Johannesburg - Business confidence improved in February, according to the
Business Confidence Index (BCI) released by the SA Chamber of
Commerce and Industry (Sacci) on Wednesday.
The BCI increased by 1.8 index points between January and
February 2010, registering 83 in February 2010.
This was 1.5 points below the February 2009 level.
"The BCI has performed as expected in February 2010 with
business confidence responding to positive medium-term economic
developments," Sacci said.
Despite fewer sub-indices having a positive impact on the BCI in
February 2010 than in January 2010, lower liquidations data and
increased manufacturing output had a significant impact, Sacci
However, the negative influence of international trade through
both import and export volumes continued to weigh on the local
business environment, it said.
On a year-on-year basis, eight sub-indices had a positive impact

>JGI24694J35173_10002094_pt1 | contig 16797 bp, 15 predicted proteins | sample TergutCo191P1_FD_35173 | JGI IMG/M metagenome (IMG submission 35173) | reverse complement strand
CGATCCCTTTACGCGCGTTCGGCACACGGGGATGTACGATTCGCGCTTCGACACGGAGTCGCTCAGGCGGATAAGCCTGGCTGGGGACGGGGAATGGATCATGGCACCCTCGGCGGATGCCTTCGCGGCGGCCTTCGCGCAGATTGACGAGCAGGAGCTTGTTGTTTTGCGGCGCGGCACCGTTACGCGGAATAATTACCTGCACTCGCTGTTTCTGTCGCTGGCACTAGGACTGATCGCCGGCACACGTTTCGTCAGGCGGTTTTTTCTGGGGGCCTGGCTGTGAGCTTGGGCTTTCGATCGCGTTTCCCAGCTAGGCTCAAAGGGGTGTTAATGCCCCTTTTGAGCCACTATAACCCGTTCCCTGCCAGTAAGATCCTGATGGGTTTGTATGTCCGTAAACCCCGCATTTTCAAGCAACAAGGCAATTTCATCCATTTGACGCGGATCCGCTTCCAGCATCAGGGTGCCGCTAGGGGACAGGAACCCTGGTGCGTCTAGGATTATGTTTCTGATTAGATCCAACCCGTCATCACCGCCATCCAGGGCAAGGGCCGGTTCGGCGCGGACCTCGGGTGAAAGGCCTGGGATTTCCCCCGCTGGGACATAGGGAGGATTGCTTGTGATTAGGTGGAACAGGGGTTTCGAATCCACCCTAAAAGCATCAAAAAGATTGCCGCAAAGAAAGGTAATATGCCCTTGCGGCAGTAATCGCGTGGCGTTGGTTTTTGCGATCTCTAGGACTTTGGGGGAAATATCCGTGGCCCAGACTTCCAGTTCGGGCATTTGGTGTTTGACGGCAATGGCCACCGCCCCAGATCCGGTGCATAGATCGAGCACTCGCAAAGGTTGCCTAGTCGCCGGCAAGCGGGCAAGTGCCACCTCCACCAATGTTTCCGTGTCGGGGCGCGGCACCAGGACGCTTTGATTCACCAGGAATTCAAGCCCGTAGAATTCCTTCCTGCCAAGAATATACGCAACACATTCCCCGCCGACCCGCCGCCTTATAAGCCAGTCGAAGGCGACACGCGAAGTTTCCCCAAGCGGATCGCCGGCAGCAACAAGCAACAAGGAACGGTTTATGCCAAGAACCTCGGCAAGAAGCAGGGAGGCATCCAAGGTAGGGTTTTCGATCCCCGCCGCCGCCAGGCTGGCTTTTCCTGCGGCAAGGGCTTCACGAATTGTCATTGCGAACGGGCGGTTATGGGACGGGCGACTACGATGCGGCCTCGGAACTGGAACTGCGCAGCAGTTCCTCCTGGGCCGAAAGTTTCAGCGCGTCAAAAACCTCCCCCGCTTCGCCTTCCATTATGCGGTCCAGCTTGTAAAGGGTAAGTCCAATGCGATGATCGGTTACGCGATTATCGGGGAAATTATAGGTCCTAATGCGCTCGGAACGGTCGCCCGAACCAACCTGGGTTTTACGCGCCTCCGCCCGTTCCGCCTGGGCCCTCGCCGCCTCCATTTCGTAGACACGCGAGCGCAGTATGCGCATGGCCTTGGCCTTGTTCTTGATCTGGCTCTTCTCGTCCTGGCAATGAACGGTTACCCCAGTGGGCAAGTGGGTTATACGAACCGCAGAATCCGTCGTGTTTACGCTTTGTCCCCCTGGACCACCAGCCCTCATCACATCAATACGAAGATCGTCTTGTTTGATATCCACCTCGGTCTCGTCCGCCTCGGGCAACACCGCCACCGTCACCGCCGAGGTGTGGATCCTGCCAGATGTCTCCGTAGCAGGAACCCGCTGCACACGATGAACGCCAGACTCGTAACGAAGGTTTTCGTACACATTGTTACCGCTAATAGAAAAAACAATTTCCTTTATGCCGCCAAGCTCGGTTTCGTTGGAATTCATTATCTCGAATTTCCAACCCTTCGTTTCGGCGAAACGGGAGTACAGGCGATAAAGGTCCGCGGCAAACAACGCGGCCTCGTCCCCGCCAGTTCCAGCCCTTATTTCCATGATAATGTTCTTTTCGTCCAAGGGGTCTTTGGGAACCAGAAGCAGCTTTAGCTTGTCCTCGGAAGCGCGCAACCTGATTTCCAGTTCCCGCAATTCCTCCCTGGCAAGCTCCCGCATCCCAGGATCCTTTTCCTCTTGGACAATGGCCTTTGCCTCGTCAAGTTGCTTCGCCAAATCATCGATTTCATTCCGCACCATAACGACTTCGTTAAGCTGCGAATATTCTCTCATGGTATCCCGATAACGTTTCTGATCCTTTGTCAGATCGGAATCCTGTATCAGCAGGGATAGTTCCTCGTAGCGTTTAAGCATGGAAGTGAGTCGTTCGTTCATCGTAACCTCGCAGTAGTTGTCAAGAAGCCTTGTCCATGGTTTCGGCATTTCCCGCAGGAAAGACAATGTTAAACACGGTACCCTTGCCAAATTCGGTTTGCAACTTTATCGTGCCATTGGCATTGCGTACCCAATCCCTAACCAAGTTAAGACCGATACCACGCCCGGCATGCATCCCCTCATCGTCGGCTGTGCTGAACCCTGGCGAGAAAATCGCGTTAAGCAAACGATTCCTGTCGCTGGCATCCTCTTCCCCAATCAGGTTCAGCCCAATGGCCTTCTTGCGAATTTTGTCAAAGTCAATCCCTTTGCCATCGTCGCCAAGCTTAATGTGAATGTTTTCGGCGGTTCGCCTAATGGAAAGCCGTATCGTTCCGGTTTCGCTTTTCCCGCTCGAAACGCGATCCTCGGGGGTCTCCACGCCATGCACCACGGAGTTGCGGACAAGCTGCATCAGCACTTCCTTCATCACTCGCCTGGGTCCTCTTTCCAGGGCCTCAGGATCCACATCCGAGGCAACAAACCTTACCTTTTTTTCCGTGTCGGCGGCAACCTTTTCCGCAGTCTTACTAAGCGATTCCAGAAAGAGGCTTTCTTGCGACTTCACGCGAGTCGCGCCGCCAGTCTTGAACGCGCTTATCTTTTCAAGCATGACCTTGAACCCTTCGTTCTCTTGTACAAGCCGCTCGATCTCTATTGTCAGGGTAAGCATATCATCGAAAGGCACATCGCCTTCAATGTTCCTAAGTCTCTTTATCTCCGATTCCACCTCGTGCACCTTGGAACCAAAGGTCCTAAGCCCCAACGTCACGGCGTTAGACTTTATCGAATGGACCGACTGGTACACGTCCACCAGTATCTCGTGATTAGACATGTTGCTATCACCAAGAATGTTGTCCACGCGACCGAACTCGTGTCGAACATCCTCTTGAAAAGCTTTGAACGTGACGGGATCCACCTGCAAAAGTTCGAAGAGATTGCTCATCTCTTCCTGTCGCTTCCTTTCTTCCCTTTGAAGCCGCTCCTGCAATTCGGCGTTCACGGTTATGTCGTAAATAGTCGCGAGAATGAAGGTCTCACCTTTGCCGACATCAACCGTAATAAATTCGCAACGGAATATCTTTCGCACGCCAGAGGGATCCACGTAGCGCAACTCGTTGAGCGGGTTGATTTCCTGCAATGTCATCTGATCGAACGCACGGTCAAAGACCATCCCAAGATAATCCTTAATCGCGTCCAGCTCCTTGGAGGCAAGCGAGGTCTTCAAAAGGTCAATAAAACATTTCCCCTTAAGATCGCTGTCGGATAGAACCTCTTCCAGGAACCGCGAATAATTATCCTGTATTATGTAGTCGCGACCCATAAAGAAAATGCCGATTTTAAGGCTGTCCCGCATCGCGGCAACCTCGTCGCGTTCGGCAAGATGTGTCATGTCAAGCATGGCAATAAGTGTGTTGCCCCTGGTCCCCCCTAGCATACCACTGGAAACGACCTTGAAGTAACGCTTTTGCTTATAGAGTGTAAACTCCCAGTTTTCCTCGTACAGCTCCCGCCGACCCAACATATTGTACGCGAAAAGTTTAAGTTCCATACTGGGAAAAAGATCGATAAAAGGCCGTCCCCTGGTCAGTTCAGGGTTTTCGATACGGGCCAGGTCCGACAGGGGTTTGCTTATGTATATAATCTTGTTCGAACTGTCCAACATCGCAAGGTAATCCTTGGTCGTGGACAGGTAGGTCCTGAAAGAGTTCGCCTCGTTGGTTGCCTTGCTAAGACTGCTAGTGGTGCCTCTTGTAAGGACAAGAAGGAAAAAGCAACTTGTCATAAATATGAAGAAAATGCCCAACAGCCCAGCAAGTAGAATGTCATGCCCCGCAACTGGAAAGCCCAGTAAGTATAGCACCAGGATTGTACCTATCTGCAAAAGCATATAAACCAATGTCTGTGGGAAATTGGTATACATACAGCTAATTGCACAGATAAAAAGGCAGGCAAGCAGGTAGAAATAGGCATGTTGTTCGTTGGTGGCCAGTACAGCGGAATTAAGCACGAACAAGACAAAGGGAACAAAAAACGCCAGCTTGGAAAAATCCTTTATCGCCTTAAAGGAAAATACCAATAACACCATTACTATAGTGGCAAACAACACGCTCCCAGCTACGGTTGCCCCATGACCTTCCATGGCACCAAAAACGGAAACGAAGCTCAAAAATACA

on the BCI in February 2010 - two more than in January 2010.
The additional positive contributions in February came from
sub-indices on real economic activity, suggesting enhanced levels
for the BCI in 2010, Sacci said.
In February, a number of major events and announcements
supported greater economic optimism, but there were also a number
of factors that contributed to uncertainty or the possibility of
unintended outcomes over the medium term, Sacci added.
"Service delivery as prioritised by the President in his State
of the Nation Address is essential in ensuring fiscal discipline
and value for budgeted allocations.
"Debt servicing cost will cause a significant shift in
functional expenditure towards the category general public services
over the next three years, unfortunately at the expense of mainly
Sacci said fourth quarter 2009 gross domestic product data
indicated that although the volume of goods and services produced
was still 1.4% less than a year ago, the turnaround that
started in the third quarter 2009 was gathering momentum.
Unintended economic consequences would emerge as the relative
price of electricity and its share of costs to business and
consumer expenditure changed substantially, Sacci added.
"Business confidence would have received stronger support if the
approach to electricity supply and pricing had been appropriately
managed over the longer term."